From the rooftop terrace of the apartment building that had been gifted to him as a coming-of-age gift from his parents, Matthew looked down towards the neat files of people; tiny, tidy and organised, and the corresponding lines of cars that stopped and went at regular, calculated intervals. It was mesmerising to him; the perfect synchronisation of all the elements, the lack of faults or flaws in their movement, when there were so many factors to take in, so many things that could go awry. He thought back to himself, and the long-withstanding question of his own life. When did it all go wrong?

Matthew became aware of his privilege (his fate, he later reflected) in primary school. Whilst all of his classmates walked or commuted by means of public transport, he would be dutifully driven, daily and unfailingly, by the family chauffeur to and from school. Twenty years later, he still remembers distinctly the smell of leather, of looking out the dark tinted windows and glimpsing, for a split second, the squads of bright, laughing children. Of the exclusion, the envy he felt in that moment, of longing with all his heart that he could be out there with them, giggling away without a care in the world. But no matter how hard he wished, how he bargained, he always remained trapped within the cool, air-conditioned car, gliding smoothly away from the simple craving of his young heart.

As time passed, he learned to tuck these small jabs of desire away into the darkest, deepest corners of his mind, to joke and gloss over them whenever he was reminded of their existence by the normality, the nonchalance of his peers. Although lacking in many aspects, his parents had never failed to remind Matthew constantly of his advantage, his standing, and of the great things he would accomplish in life. And, truly, there once was a time when he believed in these visions of his future that his parents had created for him, with all its extravagance and grandeur; when he was able to fit himself into that perfect model of success, and see what they saw, envision what they prophesied.

Growing up as the only child of wealthier older parents had, no doubt, been a double-edged sword; there was never a lack of attention – of love, one could say – and his whimsical materialistic greeds were always granted, but perhaps it was also this constant suffocating scrutinisation that doomed him, and the man he was going to become. He became bitter and stubborn, grew impatient to leave the house, leave the sanctuary and security of his would-be life and to prove, mainly to himself, that he was not a lucky, lazy, untalented jerk taking advantage of his parents’ money, and that he, too, had his own dreams, his own aspirations. This was the story he told everyone; the only viable justification that society would be able to understand and accept.

But no matter how he tried to forget, to fool himself, he knew that it had really been an act of spite; of resentment and revenge. He had wanted to hurt them; to make them feel as inhumane as he did, for once, to be in control. A stupid, childish sentiment to harbour he knew, and indeed it was; but perhaps he was still a child; perhaps time had suspended itself for him, and he never really moved on from the days of staring wistfully out the window in grade school.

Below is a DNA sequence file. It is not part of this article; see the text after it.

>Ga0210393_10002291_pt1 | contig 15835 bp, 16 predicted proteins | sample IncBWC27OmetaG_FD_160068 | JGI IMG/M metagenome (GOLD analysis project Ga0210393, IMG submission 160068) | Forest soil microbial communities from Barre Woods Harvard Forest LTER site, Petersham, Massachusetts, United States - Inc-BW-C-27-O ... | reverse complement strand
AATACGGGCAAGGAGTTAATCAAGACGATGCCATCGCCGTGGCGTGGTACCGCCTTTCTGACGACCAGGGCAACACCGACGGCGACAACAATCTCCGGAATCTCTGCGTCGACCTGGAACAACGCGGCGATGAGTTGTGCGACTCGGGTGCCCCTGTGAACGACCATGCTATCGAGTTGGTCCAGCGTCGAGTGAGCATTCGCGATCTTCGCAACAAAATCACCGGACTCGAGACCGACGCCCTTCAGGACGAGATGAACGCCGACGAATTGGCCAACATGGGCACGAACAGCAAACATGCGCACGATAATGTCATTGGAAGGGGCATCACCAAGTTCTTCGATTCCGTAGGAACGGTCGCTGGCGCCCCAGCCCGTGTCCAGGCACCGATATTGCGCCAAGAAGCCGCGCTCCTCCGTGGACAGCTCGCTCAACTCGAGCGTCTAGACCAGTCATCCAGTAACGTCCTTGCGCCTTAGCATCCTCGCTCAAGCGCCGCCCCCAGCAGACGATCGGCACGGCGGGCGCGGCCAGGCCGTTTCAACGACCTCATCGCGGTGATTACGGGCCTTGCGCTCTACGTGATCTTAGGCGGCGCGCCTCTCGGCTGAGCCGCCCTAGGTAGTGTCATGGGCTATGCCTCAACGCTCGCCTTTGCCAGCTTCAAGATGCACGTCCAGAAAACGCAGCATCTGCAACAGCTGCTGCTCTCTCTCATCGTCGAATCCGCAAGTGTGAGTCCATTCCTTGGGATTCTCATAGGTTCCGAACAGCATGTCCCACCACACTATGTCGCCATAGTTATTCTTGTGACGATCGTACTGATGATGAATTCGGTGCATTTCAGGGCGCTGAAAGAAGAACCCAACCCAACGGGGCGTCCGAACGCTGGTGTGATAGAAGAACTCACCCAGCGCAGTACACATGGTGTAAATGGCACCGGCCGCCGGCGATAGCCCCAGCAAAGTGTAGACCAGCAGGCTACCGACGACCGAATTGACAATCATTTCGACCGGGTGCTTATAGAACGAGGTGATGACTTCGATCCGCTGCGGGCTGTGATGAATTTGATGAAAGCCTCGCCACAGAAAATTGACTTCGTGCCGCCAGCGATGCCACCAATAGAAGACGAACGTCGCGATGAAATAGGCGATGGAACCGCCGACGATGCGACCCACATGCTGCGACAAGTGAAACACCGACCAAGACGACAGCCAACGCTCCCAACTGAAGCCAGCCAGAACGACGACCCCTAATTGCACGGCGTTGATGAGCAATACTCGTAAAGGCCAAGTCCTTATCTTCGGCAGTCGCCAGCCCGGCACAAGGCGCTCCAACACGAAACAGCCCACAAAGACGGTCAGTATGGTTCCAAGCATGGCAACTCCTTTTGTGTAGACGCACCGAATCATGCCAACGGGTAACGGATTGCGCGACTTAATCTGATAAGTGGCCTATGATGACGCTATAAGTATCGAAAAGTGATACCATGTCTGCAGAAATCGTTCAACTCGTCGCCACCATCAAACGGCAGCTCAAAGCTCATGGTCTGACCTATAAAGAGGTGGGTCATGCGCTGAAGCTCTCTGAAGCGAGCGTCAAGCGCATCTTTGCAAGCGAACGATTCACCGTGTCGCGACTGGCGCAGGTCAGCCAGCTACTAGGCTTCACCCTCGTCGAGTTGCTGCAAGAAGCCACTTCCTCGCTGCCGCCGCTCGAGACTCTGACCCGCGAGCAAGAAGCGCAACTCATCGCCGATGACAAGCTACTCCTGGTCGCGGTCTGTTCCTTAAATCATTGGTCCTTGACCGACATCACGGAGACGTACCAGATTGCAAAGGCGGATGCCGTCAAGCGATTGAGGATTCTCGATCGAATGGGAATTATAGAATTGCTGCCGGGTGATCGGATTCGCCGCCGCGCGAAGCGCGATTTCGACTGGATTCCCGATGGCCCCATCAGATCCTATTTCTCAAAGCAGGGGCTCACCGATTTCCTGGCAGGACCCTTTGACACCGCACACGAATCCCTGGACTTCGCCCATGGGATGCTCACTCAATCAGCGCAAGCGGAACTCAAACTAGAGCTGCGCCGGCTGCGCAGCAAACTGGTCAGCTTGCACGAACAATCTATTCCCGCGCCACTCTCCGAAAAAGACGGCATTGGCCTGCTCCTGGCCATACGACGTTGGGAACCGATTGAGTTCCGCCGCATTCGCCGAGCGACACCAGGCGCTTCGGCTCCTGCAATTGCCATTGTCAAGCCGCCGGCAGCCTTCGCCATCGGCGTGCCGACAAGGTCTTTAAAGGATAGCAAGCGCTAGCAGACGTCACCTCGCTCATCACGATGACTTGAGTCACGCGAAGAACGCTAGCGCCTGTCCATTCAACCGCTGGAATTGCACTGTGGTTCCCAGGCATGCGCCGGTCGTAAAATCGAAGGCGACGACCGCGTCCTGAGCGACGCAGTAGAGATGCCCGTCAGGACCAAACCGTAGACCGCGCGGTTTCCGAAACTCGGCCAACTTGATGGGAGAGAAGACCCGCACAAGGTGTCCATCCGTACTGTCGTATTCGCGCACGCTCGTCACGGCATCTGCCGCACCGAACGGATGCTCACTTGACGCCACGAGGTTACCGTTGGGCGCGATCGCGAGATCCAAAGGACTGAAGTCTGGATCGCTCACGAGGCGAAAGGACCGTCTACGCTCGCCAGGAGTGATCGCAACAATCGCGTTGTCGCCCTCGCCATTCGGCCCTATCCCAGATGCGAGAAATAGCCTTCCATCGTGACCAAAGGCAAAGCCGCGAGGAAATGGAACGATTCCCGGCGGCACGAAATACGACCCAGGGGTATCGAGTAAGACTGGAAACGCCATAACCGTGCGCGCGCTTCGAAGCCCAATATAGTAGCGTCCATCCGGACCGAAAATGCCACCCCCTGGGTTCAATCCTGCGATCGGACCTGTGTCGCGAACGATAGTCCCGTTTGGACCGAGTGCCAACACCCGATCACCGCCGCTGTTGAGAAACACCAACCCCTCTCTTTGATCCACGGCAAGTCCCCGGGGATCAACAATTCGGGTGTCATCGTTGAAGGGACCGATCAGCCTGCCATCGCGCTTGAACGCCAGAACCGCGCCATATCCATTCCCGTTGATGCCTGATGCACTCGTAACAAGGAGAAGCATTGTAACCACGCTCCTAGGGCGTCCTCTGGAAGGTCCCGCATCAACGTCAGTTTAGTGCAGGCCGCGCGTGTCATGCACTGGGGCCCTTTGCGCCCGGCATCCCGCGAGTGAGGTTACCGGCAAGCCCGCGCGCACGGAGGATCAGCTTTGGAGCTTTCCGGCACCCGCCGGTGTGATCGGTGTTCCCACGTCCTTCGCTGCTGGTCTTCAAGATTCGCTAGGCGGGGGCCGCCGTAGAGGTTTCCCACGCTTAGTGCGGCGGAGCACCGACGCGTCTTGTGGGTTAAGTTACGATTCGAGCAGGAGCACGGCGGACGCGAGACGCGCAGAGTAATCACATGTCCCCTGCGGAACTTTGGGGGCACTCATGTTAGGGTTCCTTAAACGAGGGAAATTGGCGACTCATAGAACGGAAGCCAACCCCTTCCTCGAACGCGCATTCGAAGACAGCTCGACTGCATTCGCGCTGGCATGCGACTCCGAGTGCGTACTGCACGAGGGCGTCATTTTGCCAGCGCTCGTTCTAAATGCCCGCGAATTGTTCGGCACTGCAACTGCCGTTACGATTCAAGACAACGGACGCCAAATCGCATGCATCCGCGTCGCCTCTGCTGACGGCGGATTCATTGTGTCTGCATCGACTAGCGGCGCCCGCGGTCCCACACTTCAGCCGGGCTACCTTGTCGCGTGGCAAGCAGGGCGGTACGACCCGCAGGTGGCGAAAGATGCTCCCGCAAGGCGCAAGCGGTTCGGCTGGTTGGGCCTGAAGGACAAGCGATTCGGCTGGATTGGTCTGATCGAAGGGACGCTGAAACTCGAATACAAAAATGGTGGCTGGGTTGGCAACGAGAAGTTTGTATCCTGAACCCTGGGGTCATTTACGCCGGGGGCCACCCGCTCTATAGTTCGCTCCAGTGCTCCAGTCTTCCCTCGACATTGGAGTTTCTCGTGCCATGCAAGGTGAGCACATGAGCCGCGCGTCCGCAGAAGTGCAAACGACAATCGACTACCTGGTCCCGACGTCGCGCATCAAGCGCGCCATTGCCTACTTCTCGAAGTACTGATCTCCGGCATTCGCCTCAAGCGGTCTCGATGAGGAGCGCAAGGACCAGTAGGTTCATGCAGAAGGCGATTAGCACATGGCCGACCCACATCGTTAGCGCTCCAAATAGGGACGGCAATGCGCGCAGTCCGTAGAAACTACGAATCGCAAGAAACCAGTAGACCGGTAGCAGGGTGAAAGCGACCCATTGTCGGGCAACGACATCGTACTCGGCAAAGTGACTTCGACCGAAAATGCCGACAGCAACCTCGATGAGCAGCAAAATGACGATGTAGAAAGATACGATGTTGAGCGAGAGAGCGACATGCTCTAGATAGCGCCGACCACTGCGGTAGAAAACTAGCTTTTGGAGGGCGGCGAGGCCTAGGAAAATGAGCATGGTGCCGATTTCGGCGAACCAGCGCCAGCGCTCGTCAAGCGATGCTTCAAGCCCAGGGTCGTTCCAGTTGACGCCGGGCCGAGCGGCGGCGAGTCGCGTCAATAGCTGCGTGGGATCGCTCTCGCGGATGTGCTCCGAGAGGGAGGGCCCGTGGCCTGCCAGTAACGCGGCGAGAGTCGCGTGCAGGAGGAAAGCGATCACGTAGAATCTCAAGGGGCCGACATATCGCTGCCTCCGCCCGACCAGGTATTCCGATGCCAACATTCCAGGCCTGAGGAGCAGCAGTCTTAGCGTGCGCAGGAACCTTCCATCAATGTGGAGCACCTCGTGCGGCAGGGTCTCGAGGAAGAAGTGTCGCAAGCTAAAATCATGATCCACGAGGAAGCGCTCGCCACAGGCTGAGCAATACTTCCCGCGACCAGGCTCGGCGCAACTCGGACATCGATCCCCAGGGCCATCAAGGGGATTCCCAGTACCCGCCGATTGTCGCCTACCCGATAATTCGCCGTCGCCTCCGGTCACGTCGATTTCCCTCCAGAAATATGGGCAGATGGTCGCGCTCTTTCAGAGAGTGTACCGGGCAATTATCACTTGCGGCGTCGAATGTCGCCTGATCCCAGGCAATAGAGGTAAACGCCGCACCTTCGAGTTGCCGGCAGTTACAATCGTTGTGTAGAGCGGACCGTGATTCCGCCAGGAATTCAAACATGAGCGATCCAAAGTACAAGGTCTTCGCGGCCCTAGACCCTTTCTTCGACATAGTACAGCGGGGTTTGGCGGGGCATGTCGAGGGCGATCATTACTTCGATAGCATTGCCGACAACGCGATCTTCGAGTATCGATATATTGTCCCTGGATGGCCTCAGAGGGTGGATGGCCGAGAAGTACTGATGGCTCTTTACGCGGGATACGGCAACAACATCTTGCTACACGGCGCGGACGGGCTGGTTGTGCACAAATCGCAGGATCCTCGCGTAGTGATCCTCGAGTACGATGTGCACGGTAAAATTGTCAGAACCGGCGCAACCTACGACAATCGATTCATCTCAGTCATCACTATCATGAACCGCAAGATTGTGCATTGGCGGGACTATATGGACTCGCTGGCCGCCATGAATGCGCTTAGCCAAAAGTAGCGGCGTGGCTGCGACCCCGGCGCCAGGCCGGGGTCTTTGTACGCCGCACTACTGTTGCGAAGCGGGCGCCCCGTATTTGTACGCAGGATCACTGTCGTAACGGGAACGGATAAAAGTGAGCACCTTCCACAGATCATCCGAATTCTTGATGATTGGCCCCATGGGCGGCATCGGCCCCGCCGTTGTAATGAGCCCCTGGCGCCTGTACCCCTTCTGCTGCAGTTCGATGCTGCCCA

This was five years ago, when he still felt some degree of appreciation, some gratitude for the wealth of his family. Now, all Matthew experienced when thinking of the fortune was a great deal of dread and discomfort: an unyielding, insistent pressure to achieve the same, to achieve more. Perhaps this was because he now felt an unmistakable separation between his current identity and his former one; a sense of estrangement, alienation from the hesitant but aspirational boy he once was, as if that person was not, and had never been him.

The occasional doubt that, perhaps he had made the wrong decision after all, maybe he had ruined it for himself, and the hysterical desperation to prove this wrong. It’s equally disconcerting as it is marvelling that one could grow so far from oneself, stray so easily from a path that had once seemed so real, so definite. Sometimes, when he thought back to his childhood and late years of youth, it would be like watching an old film, in which the series of events were detached from him; separated by the fourth wall, just like the way he used to watch his fellow classmates from within the car window; quiet and invisible, but this time, with no more sentiment than an impassive observer.

When he was young, he ran from his future; now he was running from his past, and god, he was so, so tired. His life had (unintentionally, but who cared?) become a perpetual race; a contest of momentum, and ability, and monetary values that he now knew would never end. He thought that perhaps if he abandoned his latticed fate and surrounded himself with creatures of spontaneity, he would grow to be like them, eventually one of them. But in this moment, as he stood over the twinkling world below, he saw the wretched, gospel truth, and all the while the cold wind rushed through his hair, slamming against his chest and transcending the layers of cloth that enclosed his body, biting at his heart. And it was times like these that he would throw his head back laughing, arms spread wide, teeth bared to the world, times like this when the lake that was his life would feel very large, the promised ocean very far, and the eternal night very dark.